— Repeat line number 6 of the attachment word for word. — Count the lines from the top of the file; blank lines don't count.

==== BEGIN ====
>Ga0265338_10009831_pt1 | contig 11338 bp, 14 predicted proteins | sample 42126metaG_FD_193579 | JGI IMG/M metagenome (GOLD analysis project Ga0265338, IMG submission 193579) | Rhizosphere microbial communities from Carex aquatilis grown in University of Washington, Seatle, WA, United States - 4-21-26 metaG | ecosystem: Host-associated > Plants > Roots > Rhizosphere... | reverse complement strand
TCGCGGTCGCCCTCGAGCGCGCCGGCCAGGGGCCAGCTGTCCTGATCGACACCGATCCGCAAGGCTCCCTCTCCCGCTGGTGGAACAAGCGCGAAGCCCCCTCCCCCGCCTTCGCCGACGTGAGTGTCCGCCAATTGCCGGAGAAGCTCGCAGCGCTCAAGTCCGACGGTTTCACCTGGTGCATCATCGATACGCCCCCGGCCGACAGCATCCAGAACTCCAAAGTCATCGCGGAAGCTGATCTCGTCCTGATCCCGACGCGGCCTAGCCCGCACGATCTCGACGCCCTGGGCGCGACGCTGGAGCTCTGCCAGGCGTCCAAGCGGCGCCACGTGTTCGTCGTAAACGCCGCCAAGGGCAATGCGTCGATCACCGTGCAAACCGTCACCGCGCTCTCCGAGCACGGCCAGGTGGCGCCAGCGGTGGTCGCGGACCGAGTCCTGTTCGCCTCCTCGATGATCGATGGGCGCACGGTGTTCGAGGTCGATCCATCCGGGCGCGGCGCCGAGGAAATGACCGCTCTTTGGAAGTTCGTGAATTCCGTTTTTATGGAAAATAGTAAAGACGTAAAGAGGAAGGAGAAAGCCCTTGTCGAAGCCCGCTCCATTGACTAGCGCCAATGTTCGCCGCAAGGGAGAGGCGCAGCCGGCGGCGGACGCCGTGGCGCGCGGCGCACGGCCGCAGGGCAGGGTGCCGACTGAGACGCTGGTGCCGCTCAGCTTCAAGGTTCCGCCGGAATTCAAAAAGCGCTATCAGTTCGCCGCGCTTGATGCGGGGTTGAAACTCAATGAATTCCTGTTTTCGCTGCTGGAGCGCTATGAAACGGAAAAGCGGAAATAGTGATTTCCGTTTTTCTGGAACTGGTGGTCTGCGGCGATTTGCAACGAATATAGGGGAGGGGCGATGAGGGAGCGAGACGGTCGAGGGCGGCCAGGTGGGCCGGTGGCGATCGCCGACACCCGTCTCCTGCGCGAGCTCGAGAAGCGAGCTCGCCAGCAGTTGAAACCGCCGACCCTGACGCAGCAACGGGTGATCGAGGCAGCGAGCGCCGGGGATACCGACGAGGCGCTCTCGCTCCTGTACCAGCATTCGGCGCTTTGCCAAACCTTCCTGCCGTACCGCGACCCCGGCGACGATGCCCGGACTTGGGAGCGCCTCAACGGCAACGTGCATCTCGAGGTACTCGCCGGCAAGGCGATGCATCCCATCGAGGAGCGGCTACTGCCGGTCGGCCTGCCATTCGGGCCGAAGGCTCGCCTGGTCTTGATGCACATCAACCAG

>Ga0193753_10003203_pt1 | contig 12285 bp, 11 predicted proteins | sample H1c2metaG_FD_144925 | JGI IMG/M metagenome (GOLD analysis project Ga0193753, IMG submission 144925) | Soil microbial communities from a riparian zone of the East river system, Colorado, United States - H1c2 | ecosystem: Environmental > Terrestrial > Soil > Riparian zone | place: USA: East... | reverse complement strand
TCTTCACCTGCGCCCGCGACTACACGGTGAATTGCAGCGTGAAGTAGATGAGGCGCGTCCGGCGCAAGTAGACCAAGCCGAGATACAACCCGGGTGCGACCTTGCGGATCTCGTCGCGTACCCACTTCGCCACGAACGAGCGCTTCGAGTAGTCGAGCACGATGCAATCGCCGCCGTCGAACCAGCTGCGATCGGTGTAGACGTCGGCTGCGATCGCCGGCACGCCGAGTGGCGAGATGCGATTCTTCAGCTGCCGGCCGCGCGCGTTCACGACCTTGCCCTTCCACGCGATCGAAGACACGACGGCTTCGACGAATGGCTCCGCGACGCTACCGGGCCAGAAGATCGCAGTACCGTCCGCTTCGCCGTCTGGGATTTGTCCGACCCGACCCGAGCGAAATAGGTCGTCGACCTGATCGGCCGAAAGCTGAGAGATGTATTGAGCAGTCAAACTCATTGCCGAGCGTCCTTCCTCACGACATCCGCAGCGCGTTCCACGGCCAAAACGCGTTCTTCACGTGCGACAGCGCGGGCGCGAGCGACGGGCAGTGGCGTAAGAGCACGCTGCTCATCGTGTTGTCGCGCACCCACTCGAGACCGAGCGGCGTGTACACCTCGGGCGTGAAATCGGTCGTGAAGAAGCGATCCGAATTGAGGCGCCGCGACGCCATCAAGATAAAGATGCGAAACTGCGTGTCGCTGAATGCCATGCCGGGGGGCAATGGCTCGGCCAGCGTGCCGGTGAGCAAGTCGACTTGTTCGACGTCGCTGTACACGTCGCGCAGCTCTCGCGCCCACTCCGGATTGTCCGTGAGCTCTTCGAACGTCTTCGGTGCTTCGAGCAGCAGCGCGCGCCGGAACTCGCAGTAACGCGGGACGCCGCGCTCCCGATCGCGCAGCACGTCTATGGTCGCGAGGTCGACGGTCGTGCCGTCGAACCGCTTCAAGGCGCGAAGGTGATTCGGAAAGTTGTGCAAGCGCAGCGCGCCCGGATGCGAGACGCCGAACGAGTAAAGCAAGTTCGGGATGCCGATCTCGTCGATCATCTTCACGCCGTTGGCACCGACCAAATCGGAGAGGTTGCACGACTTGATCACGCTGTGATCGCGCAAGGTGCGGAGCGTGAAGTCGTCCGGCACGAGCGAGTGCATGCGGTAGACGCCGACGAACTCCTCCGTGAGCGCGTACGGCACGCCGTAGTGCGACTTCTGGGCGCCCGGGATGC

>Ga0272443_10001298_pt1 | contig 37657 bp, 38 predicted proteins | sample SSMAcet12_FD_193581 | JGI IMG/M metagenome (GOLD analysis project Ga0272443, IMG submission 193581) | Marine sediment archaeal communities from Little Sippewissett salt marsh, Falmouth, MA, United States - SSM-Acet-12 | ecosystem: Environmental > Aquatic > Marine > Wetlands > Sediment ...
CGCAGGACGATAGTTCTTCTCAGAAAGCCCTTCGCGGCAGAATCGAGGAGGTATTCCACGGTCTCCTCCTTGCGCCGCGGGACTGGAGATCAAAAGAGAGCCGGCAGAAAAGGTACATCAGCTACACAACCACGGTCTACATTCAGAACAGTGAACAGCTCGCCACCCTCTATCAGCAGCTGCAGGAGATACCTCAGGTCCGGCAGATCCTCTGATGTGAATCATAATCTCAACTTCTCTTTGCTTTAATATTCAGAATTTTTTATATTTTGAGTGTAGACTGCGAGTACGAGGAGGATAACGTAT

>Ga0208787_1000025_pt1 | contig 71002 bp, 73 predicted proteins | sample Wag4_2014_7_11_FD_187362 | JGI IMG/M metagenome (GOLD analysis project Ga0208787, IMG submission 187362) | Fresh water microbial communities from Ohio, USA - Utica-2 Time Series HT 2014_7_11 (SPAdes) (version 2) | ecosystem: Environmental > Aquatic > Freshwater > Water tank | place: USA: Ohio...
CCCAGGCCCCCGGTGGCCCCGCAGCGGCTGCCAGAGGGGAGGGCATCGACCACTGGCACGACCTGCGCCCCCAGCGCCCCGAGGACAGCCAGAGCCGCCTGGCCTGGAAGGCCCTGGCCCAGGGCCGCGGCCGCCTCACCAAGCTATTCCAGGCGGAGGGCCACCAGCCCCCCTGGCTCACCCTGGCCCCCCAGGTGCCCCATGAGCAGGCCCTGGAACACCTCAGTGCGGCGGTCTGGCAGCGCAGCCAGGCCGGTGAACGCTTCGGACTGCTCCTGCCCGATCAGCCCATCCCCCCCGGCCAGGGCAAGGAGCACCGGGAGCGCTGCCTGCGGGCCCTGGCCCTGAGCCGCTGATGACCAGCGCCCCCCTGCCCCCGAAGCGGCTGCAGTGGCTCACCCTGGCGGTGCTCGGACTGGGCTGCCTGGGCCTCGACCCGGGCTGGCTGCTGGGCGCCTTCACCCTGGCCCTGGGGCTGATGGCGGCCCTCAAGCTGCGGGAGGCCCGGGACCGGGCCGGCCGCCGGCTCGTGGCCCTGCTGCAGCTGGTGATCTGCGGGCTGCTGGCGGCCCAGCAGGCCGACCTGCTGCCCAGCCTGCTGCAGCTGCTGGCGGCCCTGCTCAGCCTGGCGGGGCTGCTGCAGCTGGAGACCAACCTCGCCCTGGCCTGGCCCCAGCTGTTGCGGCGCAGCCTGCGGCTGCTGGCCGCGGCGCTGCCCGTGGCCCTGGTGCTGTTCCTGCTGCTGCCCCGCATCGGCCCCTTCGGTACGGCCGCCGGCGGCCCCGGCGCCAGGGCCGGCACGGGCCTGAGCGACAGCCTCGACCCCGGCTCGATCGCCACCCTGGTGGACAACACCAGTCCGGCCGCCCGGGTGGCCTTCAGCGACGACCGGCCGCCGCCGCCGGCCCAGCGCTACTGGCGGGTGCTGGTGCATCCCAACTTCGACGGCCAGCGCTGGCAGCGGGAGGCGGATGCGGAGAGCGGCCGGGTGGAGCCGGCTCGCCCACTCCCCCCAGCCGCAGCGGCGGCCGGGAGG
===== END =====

CGCAGGACGATAGTTCTTCTCAGAAAGCCCTTCGCGGCAGAATCGAGGAGGTATTCCACGGTCTCCTCCTTGCGCCGCGGGACTGGAGATCAAAAGAGAGCCGGCAGAAAAGGTACATCAGCTACACAACCACGGTCTACATTCAGAACAGTGAACAGCTCGCCACCCTCTATCAGCAGCTGCAGGAGATACCTCAGGTCCGGCAGATCCTCTGATGTGAATCATAATCTCAACTTCTCTTTGCTTTAATATTCAGAATTTTTTATATTTTGAGTGTAGACTGCGAGTACGAGGAGGATAACGTAT